Lovell Rousseau, Captain, 2nd Indiana Volunteers
James Lane, Colonel, 3rd Indiana Volunteers
Willis A. Gorman, Colonel, 4th Indiana Volunteers
Ebenezer Dumont, Lieutenant Colonel, 4th Indiana Volunteers
Thomas J. Lucas, 2nd Lieutenant, 4th Indiana Volunteers
Mahlon Manson, Captain, 5th Indiana Volunteers

Nathan Kimball

Kentucky
Thomas Leonidas Crittenden, Lieutenant Colonel, 3rd Kentucky Volunteers
Walter C. Whitaker, Lieutenant, 3rd Kentucky Volunteers
John Cabell Breckinridge, Major, 3rd Kentucky Volunteers
John Stuart Williams, Colonel, 4th Kentucky Volunteers
William Preston, Lieutenant Colonel, 4th Kentucky Volunteers
William Thomas Ward, Major, 4th Kentucky Volunteers
James Shackleford, 1st Lieutenant, 4th Kentucky Volunteers
Edward Hobson, 1st Lieutentnat, 4th Kentucky Volunteers
Cassius M. Clay
Green Clay Smith
Speen Smith Fry
Roger Weightman Hanson, 1st Lieutenant, Independent Kentucky Volunteers
Thomas James Churchill, 1st Kentucky Mounted Riflemen

William Thomas Ward

Illinois
John "Black Jack" Logan, 2nd Lt. Illinois Volunteers
James D. Morgan
Michael Lawler
Richard Oglesby
Leonard Fulton Ross
Isham M. Haynie
Edward Baker, Colonel, 4th Illinois Volunteers
William H.C. Wallace, Private, 1st Illinois Volunteers
Benjamin Prentiss, Captain/Adjutant, 1st Illinois Volunteers

John Logan

Maryland/D.C.
John Kenley, Major, Maryland/D.C. Volunteers
Joseph R. West

Michigan
Alpheus Starkey Williams, Lieutenant Colonel, Michigan Volunteers

Mississippi
Carnot Posey, 1st Lieutenant, 1st Mississippi Rifles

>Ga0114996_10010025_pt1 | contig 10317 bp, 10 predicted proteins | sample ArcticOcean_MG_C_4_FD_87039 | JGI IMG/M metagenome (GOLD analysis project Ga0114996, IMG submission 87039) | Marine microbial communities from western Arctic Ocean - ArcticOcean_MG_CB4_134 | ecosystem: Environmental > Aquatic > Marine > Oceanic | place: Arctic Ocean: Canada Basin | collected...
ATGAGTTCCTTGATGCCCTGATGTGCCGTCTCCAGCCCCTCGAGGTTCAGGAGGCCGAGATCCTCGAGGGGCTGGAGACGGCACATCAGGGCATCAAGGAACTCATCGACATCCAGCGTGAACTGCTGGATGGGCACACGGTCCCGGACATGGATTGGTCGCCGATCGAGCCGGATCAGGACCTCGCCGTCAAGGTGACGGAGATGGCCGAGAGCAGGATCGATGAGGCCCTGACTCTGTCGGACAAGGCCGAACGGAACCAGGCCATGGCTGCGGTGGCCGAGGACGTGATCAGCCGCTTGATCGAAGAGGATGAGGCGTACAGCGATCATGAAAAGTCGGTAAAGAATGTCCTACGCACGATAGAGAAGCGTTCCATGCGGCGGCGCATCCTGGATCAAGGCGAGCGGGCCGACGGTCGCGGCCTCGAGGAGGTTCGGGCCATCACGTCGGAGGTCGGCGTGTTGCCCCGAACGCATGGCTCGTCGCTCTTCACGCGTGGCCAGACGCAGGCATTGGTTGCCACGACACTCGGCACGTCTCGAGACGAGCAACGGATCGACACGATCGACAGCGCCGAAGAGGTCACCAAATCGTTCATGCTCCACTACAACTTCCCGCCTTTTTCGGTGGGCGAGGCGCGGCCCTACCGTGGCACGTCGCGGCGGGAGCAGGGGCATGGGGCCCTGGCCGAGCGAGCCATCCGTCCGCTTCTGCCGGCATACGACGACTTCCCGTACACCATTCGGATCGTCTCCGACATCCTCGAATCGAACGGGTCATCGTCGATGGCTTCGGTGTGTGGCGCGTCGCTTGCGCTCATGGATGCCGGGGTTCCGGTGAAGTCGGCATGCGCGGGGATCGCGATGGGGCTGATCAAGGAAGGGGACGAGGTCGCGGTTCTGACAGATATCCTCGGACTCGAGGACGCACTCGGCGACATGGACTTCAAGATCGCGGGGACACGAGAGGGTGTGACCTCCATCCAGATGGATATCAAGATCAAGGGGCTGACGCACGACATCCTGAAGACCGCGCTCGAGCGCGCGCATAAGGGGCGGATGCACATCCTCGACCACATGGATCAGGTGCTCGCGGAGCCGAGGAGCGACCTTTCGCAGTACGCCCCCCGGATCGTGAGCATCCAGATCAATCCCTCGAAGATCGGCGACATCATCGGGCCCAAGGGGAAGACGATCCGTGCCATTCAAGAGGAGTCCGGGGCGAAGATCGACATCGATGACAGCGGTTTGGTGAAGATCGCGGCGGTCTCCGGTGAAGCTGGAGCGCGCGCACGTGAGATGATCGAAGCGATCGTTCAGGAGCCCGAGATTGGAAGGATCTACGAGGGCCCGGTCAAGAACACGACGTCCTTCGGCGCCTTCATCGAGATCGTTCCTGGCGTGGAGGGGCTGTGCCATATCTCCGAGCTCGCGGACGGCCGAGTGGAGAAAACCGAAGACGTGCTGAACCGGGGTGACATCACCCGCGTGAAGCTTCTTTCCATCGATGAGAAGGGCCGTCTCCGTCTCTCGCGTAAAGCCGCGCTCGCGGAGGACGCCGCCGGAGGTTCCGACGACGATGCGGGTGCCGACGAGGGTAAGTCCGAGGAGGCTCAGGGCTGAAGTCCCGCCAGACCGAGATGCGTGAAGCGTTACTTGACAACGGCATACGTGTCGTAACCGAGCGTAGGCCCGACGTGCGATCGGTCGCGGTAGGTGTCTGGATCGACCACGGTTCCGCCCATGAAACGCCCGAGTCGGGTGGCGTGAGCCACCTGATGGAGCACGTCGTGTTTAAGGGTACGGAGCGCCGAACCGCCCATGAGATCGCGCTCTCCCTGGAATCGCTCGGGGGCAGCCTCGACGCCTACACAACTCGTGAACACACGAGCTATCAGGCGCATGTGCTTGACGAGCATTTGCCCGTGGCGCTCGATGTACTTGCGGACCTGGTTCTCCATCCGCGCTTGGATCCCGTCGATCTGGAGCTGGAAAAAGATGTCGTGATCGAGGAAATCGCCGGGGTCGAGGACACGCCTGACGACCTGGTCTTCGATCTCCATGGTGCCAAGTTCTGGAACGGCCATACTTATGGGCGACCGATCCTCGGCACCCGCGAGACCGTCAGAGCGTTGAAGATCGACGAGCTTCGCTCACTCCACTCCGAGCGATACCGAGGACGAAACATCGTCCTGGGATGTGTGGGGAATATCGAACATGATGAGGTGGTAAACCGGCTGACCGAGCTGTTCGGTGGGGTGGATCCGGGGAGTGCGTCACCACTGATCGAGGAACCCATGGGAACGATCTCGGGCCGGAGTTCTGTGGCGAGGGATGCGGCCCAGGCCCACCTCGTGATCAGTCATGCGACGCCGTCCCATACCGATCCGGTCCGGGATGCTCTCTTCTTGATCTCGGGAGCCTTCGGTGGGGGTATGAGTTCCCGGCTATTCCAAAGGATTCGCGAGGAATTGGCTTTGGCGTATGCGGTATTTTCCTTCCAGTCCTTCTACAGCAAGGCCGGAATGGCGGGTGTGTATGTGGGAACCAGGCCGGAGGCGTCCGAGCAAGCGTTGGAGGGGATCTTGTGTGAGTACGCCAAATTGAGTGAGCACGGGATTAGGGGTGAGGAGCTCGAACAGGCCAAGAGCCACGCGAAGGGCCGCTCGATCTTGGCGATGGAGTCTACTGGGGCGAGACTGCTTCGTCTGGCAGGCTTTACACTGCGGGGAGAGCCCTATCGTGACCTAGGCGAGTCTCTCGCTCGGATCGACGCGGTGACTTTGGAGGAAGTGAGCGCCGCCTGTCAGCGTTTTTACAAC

Thomas C. Hindman, 2nd Mississippi Infantry

Carnot Posey

Missouri
Sterling Price, Colonel, 2nd Missouri Infantry
William Yarnell Slack, Captain, 2nd Missouri Infantry
Mosby Monroe Parsons, Captain, 1st Missouri Regiment of Mounted Volunteers
John Dunlap Stevenson, Captain, 1st Missouri Regiment of Mounted Volunteers
James Craig
Thomas T. Crittenden

William Yarnell Slack

Ohio
Samuel Beatty, 1st Lieutenant, 3rd Ohio Volunteers
George F. McGinnis, Captain, 5th Ohio Volunteers
Robert B. Mitchell, 1st Lieutenant, 5th Ohio Volunteers
William H. Lytle, Captain, Independent Company, Ohio Volunteers
William H. Lytle

Pennsylvania
James Scott Negley, 1st Sergeant, 1st Pennsylvania Volunteers
Thomas Algeo Rowley, 2nd Lieutenant, 1st Pennsylvania Volunteers
James Nagle, Captain, 1st Pennsylvania Volunteers
Thomas Welsh, Private, native of Pennsylvania, served with 2nd Kentucky Volunteers
John White Geary, Colonel, 2nd Pennsylvania Volunteers

John White Geary

James Negley

South Carolina
Samuel McGowan, Quartermaster, Palmetto Regiment

Tennessee
William Brimmage Bate, 1st Lieutenant, 3rd Tennessee Volunteers
Benjamin Franklin Cheatham, Colonel, 3rd Tennessee Volunteers
William B. Campbell, Colonel, 3rd Tennessee Volunteers
Samuel Read Anderson, Lieutenant Colonel, 3rd Tennessse Volunteers

William Brimmage Bate

Texas
Benjamin McCullough, Colonel, Mounted Company, Independent Texas Volunteers
Thomas Green, Captain, 1st Texas Mounted Rifles